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If you are planning a transition to IPv6, you’ve probably come across advice on how to organize a network migration. This advice most likely mentioned the following steps:
- Analysis: Inventory all network devices, operating systems, software and compliance details.
- Planning: Redesign your network and plan upgrades to devices/software.
- Testing and Staging: Test key elements, document compliance, troubleshoot, ensure routing and create key use cases.
- Execution: Take the leap of faith that you have done everything you can for the changes to be successful, as well as take the fallout for any steps you didn’t think of earlier.
Somehow these steps don’t seem like enough. We must take into account the fact that both internal and external users access the network every day, and some phases of network change may require unacceptably long outages with intermediate solutions. The reality of integrating IPv6 into a network is that, depending on the size of your network, it could take several phases or be as simple as adding a second IP address and default routes to each IP-enabled device.
Why Deploying IPv6 Is Like Travelling to a Foreign Country
When you plan a trip to a foreign country, you might learn the basics of its language before you leave, such as how to ask for directions and order food. On your trip, you’d also probably pick up a few explicative remarks that express your emotional or physical discomfort from having eaten the wrong foods. However, if you use your native language to express your discomfort, you will be met with blank stares.
IPv4 and IPv6 are like two different languages but can operate on the same network at the same time. Any computer or network device with both an IPv4 and IPv6 address and routing statements is ‘dual stack’. Perhaps you can think of it as being bilingual.
Similarly, IPv4 websites can’t communicate directly with IPv6 users and vice versa. That’s why your journey towards IPv6 should begin with a travel plan.
5 Questions to Ask Before You Begin Your IPv6 Journey
1. What do you want each user’s IPv6 experience to be like on your network?
- Who are your users (e.g. customers, the public, vendors, internal employees, external employees)?
- What are they accessing on your network (e.g. web content, mail servers, ecommerce tools, SharePoint, intranet, CRM, billing systems, etc.)?
2. What modes of transportation or tools are needed so the user gets the content they want?
- List the dependencies that are both inside and outside your network or control that contribute to each group’s experience. These might include DNS, web browsers, other client-side applications, support tools or personnel.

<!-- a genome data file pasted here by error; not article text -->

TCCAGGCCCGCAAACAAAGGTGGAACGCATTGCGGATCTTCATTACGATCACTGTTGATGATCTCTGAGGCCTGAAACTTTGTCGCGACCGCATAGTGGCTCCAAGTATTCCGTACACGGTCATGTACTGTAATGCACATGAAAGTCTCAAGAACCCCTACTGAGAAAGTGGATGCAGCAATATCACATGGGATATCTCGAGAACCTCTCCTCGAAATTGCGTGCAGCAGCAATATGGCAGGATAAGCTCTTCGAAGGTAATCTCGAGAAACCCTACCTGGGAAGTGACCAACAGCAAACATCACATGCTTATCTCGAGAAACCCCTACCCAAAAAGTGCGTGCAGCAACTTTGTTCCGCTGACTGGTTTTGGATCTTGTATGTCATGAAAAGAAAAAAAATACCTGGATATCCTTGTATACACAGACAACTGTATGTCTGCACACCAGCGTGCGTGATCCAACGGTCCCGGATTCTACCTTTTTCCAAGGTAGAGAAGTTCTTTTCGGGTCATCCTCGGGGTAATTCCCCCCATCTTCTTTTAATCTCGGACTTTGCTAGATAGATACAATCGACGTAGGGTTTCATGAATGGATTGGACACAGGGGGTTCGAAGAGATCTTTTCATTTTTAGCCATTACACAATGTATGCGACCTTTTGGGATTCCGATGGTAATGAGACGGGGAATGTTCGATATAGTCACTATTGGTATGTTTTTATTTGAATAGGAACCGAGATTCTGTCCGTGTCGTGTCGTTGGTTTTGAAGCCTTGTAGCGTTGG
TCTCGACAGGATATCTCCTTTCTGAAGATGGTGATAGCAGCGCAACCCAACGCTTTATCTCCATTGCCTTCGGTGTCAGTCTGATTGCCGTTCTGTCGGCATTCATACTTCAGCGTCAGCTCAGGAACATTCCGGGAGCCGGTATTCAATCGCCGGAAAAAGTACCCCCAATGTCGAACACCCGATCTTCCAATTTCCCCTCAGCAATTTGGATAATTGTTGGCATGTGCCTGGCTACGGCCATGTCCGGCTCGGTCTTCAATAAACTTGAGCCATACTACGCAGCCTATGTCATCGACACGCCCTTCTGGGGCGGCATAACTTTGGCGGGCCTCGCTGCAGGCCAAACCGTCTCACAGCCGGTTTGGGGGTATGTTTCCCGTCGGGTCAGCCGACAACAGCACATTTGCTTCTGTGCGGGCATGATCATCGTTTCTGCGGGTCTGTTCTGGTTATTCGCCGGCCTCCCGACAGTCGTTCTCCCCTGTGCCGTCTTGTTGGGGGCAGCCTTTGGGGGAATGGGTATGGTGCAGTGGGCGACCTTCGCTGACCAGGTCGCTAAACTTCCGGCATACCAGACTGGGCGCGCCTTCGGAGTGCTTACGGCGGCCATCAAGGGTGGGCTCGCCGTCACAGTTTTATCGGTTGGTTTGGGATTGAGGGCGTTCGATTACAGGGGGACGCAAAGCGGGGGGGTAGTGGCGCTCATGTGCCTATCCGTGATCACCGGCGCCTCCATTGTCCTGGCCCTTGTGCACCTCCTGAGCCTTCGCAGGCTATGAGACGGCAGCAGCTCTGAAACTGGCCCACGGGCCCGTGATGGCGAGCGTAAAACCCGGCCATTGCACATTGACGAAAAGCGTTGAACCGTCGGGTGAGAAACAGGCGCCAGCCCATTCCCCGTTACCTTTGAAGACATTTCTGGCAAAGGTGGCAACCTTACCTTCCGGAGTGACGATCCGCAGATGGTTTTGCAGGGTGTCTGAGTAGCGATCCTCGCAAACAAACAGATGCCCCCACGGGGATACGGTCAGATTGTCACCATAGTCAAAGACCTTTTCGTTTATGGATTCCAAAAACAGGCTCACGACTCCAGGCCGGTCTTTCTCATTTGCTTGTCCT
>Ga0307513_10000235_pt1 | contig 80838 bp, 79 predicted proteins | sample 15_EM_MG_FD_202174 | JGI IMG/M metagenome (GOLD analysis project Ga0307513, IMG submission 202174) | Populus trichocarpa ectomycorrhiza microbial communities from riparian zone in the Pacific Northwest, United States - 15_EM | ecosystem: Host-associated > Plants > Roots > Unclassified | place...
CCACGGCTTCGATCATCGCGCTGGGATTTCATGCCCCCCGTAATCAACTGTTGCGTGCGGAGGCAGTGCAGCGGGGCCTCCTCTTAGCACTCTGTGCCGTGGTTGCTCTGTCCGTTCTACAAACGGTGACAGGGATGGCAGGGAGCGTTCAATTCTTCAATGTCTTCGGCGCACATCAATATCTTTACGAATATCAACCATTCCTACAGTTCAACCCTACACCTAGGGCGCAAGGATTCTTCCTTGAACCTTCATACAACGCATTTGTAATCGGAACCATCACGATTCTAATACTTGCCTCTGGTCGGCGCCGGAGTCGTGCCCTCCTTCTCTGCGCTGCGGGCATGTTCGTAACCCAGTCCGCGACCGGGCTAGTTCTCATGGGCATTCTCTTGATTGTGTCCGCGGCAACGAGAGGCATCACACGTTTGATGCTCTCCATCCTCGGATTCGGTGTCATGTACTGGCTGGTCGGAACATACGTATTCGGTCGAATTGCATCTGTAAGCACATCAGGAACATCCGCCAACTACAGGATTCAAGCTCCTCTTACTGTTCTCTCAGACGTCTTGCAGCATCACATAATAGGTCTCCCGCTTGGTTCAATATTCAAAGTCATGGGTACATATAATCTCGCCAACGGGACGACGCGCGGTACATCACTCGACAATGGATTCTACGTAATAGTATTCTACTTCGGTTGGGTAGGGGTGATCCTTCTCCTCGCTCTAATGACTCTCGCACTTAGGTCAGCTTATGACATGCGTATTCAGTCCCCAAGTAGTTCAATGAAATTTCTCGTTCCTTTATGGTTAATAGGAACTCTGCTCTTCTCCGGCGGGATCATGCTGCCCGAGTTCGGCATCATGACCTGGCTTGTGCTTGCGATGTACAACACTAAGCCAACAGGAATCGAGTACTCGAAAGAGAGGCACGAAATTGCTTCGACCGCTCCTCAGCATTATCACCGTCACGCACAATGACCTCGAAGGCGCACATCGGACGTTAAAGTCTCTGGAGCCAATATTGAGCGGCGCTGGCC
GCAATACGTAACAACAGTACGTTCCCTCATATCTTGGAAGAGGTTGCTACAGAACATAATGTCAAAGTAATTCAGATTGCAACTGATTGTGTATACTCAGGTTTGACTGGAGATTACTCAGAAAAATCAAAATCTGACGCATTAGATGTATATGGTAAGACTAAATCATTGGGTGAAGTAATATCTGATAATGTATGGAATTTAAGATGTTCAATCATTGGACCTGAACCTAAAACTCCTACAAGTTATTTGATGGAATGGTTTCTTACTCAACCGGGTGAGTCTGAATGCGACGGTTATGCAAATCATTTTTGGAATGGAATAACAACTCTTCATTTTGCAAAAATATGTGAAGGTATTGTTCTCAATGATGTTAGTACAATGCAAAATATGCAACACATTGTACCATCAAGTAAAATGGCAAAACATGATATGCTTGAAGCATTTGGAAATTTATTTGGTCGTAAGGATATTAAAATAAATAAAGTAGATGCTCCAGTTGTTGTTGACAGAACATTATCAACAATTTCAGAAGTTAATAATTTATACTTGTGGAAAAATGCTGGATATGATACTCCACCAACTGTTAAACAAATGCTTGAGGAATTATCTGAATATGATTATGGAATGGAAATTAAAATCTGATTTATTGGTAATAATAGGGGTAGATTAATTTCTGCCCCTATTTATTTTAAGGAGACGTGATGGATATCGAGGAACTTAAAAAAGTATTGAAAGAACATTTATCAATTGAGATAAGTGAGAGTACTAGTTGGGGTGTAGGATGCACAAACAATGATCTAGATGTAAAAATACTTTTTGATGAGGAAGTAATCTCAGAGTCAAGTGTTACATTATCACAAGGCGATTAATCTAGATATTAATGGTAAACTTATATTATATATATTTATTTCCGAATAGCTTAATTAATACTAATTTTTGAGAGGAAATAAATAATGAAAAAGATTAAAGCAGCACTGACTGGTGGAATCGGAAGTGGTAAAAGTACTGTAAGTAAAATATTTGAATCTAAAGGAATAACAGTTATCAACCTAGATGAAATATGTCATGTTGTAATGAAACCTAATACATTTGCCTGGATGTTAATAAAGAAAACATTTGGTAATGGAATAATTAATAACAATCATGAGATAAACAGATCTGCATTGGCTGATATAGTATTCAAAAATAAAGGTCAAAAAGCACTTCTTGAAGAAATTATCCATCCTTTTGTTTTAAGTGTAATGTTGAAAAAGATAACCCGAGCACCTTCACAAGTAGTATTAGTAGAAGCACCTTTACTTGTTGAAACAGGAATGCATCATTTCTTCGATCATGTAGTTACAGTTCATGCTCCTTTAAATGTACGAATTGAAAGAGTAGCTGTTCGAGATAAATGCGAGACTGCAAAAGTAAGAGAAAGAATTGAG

3. Identify when a lesser experience is acceptable or not acceptable.
- External users: Recognizse that if you have a web server and content such as video, Flash and style sheets, they also need to have IPv6 enabled. If these services don’t have IPv6, you will see an error message. Is that okay? If they don’t have DNS enabled for the IPv6 addresses, they can’t get to the content.
- External employees: These users will be IPv4 or IPv6. Define what is critical for them to be productive (e.g. VPN, CRM or email) or not critical (e.g. fax machines, etc.).
- Internal employees: Assuming internal users will be dual stack for a while, what network elements can only work with IPv4 (e.g. printers, fax machines, IP phones, intranet, CRM, etc.)?
4. What is the most important experience to your business?
In other words, what generates money for your company, what communicates your brand and what ensures that you continue to operate as a business?
- You must ensure accessibility to anything related to your domain name (e.g. websites; email; DNS; and corporate, e-commerce and extranet portals).
5. How much of the new IPv6 language do you need to learn?
- Hexadecimal address notation, AAAA (quad-A) DNS records, NAT64 and more.
- What can you learn along the way? Perhaps v6DHCP, flow control, DS-LITE or others.
Answering the above questions as you start your network analysis will help you easily identify your key network elements, along with which phase of IPv6 enablement they belong in.
If you want to know where I would start, I would focus on enabling IPv6 in the DMZ (demilitarized zone or public server area), edge routers, DNS, email, web/e-commerce sites, content servers and firewalls. Don’t forget to also enable internal areas/personnel that are essential to the support of IPv6 content for external users, or perhaps set up a dual stack ‘jump server’ in the DMZ, accessible by both IPv4 and IPv6.
I hope that your adventure into IPv6 and enabling this new Internet language in your network is not just educational, but also a successful and fun trip.
What about you? What items are on your IPv6 travel plan? Feel free to share your comments below.
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